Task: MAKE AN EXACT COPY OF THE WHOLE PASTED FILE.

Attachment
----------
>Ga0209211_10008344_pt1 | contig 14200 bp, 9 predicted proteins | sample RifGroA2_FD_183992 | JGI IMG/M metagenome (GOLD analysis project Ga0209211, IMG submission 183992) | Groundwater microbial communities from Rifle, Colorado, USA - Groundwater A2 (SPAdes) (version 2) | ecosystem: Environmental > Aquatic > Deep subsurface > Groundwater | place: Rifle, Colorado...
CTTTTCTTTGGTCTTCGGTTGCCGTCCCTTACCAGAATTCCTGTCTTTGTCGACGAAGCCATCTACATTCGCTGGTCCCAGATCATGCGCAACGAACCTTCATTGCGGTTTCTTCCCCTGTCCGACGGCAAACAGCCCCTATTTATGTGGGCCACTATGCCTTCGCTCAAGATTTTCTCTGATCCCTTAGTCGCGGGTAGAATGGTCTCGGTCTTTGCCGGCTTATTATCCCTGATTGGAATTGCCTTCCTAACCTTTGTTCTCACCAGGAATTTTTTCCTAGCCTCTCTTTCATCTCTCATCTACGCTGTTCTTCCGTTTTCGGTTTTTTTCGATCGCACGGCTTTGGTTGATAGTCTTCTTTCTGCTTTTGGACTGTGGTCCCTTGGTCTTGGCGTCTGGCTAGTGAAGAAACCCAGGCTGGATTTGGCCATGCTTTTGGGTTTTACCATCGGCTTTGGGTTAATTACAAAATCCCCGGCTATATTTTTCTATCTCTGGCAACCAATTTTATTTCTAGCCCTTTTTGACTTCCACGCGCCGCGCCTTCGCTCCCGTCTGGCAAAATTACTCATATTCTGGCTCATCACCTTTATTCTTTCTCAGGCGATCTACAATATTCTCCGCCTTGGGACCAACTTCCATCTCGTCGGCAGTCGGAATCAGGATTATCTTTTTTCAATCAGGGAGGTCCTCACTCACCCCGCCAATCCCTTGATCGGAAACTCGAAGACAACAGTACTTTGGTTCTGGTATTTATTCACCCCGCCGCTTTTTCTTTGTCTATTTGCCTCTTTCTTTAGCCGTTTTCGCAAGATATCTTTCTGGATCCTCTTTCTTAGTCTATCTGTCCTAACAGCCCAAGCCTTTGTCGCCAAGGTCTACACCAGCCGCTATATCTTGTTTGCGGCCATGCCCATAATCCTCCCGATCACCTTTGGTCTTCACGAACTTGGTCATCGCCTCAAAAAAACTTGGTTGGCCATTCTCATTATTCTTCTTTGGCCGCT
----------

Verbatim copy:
>Ga0209211_10008344_pt1 | contig 14200 bp, 9 predicted proteins | sample RifGroA2_FD_183992 | JGI IMG/M metagenome (GOLD analysis project Ga0209211, IMG submission 183992) | Groundwater microbial communities from Rifle, Colorado, USA - Groundwater A2 (SPAdes) (version 2) | ecosystem: Environmental > Aquatic > Deep subsurface > Groundwater | place: Rifle, Colorado...
CTTTTCTTTGGTCTTCGGTTGCCGTCCCTTACCAGAATTCCTGTCTTTGTCGACGAAGCCATCTACATTCGCTGGTCCCAGATCATGCGCAACGAACCTTCATTGCGGTTTCTTCCCCTGTCCGACGGCAAACAGCCCCTATTTATGTGGGCCACTATGCCTTCGCTCAAGATTTTCTCTGATCCCTTAGTCGCGGGTAGAATGGTCTCGGTCTTTGCCGGCTTATTATCCCTGATTGGAATTGCCTTCCTAACCTTTGTTCTCACCAGGAATTTTTTCCTAGCCTCTCTTTCATCTCTCATCTACGCTGTTCTTCCGTTTTCGGTTTTTTTCGATCGCACGGCTTTGGTTGATAGTCTTCTTTCTGCTTTTGGACTGTGGTCCCTTGGTCTTGGCGTCTGGCTAGTGAAGAAACCCAGGCTGGATTTGGCCATGCTTTTGGGTTTTACCATCGGCTTTGGGTTAATTACAAAATCCCCGGCTATATTTTTCTATCTCTGGCAACCAATTTTATTTCTAGCCCTTTTTGACTTCCACGCGCCGCGCCTTCGCTCCCGTCTGGCAAAATTACTCATATTCTGGCTCATCACCTTTATTCTTTCTCAGGCGATCTACAATATTCTCCGCCTTGGGACCAACTTCCATCTCGTCGGCAGTCGGAATCAGGATTATCTTTTTTCAATCAGGGAGGTCCTCACTCACCCCGCCAATCCCTTGATCGGAAACTCGAAGACAACAGTACTTTGGTTCTGGTATTTATTCACCCCGCCGCTTTTTCTTTGTCTATTTGCCTCTTTCTTTAGCCGTTTTCGCAAGATATCTTTCTGGATCCTCTTTCTTAGTCTATCTGTCCTAACAGCCCAAGCCTTTGTCGCCAAGGTCTACACCAGCCGCTATATCTTGTTTGCGGCCATGCCCATAATCCTCCCGATCACCTTTGGTCTTCACGAACTTGGTCATCGCCTCAAAAAAACTTGGTTGGCCATTCTCATTATTCTTCTTTGGCCGCT